Executive Functioning: the standard bearer of my autism

First listen to this: Anxious Mess Podcast

My friend Maddie, who has a graduate degree in Narrative Medicine from Columbia, sent it to me. And parts of it hurt in that way that only someone who knows my pain could do.

I struggled my whole life with executive functioning. I got yelled at constantly as a kid. For being late. For being disheveled. For losing my flute or my school books. For not being where I was supposed to be at the right time. For never doing my homework. It wasn’t enough that I was supremely bad at these things and never quite got better at them. It was that I was shamed about them. Punished. Spanked. Threatened. Repeat. So I learned not to talk about it. I learned not to try things that required my diligence.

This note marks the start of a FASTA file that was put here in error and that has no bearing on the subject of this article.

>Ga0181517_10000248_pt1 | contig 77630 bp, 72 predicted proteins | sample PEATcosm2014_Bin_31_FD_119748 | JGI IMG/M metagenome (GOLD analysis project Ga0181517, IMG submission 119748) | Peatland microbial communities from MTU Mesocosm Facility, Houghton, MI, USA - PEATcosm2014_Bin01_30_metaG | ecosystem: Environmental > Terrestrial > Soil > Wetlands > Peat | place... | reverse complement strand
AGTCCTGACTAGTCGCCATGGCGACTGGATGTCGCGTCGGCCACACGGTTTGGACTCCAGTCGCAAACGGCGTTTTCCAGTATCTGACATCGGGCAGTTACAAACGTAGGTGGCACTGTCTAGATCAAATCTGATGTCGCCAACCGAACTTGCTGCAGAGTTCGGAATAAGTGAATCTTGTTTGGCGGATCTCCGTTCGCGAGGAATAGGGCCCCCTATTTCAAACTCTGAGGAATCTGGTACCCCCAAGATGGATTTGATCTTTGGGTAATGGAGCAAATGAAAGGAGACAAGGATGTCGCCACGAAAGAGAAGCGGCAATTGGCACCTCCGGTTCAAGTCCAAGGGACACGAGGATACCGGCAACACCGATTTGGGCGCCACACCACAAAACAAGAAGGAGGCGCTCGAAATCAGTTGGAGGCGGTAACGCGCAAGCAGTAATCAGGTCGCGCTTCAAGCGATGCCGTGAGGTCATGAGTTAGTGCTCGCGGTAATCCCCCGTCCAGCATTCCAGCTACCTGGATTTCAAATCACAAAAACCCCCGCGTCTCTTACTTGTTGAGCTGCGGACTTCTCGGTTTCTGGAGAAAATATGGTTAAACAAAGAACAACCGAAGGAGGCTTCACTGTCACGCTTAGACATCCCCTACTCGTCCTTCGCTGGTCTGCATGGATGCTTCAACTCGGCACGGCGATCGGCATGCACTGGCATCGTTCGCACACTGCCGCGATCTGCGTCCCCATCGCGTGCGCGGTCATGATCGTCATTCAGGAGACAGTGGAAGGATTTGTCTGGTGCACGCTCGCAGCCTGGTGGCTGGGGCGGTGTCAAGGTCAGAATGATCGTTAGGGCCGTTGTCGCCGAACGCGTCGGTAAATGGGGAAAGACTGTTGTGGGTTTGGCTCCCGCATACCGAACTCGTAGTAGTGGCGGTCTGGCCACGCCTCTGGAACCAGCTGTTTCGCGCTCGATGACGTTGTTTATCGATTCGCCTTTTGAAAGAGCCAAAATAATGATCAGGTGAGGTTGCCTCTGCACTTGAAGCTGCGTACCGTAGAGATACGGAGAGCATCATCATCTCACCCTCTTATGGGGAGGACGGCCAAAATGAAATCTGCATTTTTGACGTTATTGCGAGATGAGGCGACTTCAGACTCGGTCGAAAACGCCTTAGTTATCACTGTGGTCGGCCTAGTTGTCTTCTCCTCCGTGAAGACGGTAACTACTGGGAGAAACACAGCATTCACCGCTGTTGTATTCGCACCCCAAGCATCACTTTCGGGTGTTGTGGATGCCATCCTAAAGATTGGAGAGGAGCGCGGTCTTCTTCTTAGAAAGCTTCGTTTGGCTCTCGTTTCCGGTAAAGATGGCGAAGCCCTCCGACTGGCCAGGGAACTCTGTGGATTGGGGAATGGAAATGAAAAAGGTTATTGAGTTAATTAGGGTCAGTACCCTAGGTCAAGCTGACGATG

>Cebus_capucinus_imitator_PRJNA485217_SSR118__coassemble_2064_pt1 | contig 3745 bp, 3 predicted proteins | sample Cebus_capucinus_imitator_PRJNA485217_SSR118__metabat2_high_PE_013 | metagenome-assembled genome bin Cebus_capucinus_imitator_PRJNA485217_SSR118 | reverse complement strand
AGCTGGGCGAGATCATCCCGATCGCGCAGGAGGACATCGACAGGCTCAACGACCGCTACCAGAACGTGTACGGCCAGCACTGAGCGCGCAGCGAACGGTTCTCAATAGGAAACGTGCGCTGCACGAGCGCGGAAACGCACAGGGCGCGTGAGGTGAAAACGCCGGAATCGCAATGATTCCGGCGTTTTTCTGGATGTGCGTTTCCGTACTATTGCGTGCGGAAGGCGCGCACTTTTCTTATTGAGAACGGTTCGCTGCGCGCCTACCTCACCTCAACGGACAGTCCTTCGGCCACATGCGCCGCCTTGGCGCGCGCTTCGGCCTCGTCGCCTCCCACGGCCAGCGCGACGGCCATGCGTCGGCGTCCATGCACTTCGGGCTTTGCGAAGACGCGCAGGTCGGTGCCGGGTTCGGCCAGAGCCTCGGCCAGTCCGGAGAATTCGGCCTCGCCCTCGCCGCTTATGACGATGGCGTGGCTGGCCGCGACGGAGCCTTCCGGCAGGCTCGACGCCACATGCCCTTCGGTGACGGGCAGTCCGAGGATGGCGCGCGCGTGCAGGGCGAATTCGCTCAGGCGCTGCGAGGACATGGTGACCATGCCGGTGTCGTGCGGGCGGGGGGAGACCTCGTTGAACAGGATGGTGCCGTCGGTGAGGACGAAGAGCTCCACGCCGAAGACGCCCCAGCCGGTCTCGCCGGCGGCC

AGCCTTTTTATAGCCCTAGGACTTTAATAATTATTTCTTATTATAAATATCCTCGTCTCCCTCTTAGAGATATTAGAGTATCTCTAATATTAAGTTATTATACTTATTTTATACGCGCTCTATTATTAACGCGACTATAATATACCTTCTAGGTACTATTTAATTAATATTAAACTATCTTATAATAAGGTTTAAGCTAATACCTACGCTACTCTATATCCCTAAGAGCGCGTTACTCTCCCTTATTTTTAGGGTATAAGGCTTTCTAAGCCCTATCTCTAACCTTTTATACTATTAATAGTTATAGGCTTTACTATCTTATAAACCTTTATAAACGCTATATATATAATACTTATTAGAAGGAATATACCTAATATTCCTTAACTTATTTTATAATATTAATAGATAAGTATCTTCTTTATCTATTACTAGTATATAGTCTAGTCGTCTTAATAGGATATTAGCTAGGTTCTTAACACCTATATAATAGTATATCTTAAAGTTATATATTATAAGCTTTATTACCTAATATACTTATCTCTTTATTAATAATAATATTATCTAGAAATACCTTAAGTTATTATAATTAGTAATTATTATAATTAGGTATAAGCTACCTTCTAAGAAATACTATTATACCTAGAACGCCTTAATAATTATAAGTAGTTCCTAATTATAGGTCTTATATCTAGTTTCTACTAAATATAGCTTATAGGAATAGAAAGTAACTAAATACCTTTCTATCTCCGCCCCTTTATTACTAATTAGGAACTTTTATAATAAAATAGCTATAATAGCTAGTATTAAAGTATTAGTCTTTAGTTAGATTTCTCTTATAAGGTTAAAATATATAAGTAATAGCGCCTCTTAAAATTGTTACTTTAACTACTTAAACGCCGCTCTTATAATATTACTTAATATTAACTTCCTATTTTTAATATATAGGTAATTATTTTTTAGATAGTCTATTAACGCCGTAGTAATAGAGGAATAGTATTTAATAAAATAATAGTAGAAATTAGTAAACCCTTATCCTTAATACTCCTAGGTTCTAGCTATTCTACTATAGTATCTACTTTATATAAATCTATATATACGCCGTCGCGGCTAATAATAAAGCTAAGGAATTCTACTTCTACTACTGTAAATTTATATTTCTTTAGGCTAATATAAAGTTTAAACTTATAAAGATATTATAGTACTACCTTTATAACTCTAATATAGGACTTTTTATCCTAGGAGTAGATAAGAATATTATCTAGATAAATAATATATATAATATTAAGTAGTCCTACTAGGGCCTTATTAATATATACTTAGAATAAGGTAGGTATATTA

On the other end of things, I was monitored by different organizations (I’ll never know who, except for ASU in high school) to take I.Q. tests. And on the regular end-of-year Iowa Test of Basic Skills, I was scoring in the 95th-99th percentile on everything. For all intents and purposes, I should have had at least the mental capacity to pick out my socks on a daily basis.

So why the disconnect? Why was I not put in special ed for my deficits? Well, for one, I grew up in Arizona where special ed has never been a priority. Two, I grew up in a time where female autistic traits weren’t understood. And three, I was labeled lazy and that was the end of that.

I cried lots of hot, angry tears over being misunderstood. Usually at night in bed, with my two sisters right beside me. The problems did not disappear with age. I was a terrible roommate in college. My side of the dorm was always filthy. I didn’t know how to buy groceries. Or do laundry. Or make my bed. Or cook. And I got sick a lot. With respiratory infections and depression. And my brain was so in flux all the time–if I wasn’t trying to solve a problem mentally, I was questioning my reality, and whether my intrinsic knowledge of myself was true…or if I was constantly unveiling the truth cloaked in delusion. Never did I feel like I had two feet planted in reality.